During the committee meeting, David Mundell also said he wanted the UK Government to produce an analysis of the use of food banks – something that has not yet been carried out, despite evidence from the Trussell Trust that reliance on food banks has grown 400 per cent in the past year.
The Trust’s figures also show that 22,387 children in Scotland used food banks in 2013/14 alone – an increase of over 1000 per cent since 2011/12.
Scottish Secretary Alistair Carmichael – who previously described the UK welfare system as “fantastic” – was scheduled to appear at the committee, but cancelled with less than 24 hours’ notice.
SNP MSP Annabelle Ewing, who sits on the Welfare Reform Committee, said:
“While it is welcome that a UK Government Minister has finally faced up to the fact that Westminster’s attack on welfare is responsible for the growing number of people forced to rely on food banks, this admission is long overdue. For months, Westminster has ducked responsibility and tried to blame the poor for the devastating impact cuts to benefits are having.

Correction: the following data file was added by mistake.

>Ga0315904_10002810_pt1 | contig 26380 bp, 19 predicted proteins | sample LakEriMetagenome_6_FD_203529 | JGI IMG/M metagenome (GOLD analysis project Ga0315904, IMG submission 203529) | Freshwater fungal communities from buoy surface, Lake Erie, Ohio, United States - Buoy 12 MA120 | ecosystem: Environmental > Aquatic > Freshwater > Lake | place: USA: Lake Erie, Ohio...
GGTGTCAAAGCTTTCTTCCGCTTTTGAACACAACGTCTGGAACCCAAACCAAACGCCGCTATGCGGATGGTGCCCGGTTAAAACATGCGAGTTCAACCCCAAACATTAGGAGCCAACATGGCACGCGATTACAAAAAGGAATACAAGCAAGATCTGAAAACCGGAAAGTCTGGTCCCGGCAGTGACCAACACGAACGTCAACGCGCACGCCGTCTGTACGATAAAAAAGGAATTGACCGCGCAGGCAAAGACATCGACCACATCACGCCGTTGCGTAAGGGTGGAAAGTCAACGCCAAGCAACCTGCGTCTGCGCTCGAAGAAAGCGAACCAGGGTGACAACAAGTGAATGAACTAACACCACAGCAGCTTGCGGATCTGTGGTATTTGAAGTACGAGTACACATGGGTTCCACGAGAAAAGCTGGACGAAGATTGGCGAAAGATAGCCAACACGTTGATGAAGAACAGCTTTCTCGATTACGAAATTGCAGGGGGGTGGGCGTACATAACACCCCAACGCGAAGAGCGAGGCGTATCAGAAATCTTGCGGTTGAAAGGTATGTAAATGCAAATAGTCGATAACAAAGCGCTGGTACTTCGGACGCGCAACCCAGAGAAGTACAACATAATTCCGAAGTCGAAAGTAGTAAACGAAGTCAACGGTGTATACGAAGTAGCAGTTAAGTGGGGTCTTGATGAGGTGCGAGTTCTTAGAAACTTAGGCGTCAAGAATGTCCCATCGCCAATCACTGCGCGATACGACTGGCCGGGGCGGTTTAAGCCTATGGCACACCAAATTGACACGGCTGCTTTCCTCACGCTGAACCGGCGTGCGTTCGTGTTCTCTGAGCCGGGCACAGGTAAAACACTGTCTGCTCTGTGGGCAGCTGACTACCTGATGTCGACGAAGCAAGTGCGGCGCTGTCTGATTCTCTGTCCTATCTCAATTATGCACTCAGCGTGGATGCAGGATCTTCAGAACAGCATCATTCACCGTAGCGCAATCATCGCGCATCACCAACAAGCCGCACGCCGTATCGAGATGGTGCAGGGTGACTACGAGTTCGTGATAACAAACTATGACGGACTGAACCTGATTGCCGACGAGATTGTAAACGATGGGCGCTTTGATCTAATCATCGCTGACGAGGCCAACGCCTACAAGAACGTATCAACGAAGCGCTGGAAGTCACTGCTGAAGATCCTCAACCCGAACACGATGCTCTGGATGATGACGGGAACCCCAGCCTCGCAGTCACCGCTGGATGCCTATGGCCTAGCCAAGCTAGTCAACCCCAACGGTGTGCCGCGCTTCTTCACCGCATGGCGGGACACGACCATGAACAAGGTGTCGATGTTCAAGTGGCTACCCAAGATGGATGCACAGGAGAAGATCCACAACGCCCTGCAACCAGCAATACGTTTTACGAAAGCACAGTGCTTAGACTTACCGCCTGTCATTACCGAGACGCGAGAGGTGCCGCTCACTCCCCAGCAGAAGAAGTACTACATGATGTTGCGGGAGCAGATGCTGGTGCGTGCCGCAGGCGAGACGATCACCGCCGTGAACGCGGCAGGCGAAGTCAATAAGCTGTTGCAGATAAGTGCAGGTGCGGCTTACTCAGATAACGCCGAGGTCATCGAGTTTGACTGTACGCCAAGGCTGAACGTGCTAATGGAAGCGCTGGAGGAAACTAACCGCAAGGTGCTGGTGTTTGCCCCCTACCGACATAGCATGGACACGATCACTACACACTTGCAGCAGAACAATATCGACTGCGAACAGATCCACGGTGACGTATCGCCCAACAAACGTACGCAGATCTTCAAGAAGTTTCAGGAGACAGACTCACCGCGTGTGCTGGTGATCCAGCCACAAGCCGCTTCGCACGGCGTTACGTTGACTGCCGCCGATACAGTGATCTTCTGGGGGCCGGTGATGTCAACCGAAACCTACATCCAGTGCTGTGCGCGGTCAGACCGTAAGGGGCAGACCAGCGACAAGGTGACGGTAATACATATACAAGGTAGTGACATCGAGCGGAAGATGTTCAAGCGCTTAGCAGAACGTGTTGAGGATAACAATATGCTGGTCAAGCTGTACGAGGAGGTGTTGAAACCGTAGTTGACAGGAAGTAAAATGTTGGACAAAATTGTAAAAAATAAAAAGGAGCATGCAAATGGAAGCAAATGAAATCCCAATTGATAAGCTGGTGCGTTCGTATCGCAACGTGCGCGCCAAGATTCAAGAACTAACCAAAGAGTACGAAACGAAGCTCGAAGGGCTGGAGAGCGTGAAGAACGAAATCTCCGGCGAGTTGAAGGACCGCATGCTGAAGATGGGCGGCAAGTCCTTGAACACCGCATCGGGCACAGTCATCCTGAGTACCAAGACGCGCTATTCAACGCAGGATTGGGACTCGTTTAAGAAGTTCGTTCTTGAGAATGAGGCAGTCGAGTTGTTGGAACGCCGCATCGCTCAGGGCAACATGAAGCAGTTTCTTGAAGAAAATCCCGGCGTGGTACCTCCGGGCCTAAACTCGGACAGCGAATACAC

“David Mundell has said he would like to see a UK Government analysis on food banks – something that has not yet been produced, despite the fact reliance on food banks has grown 400 per cent. Given we now have 22,387 children in Scotland relying on food banks for a square meal, we desperately need a change of direction.
“Scotland is brimming with resources and talent – and is richer per head than the UK, France and Japan – but while it is tied the Westminster system the most vulnerable people in society are forced to use food banks. Only a Yes vote in September can give Scotland the opportunity to build the fairer country we know we can be.”
Commenting on Scottish Secretary Alistair Carmichael’s cancellation of his appearance before the committee with less than 24 hours’ notice, Annabelle Ewing said:
“It was very disappointing that Alistair Carmichael did not attend the Welfare Reform Committee today. While everyone understands the importance of the commemoration on World War 1, Alistair Carmichael has a duty to appear before the Scottish Parliament and explain why the UK welfare system is ‘fantastic’ as he has previously claimed, and it would be good if it could be rescheduled.”
*David Mundell is the Conservative Party member of parliament for Dumfriesshire, Clydesdale and Tweeddale (2014).
Source – Welfare News Service, 26 June 2014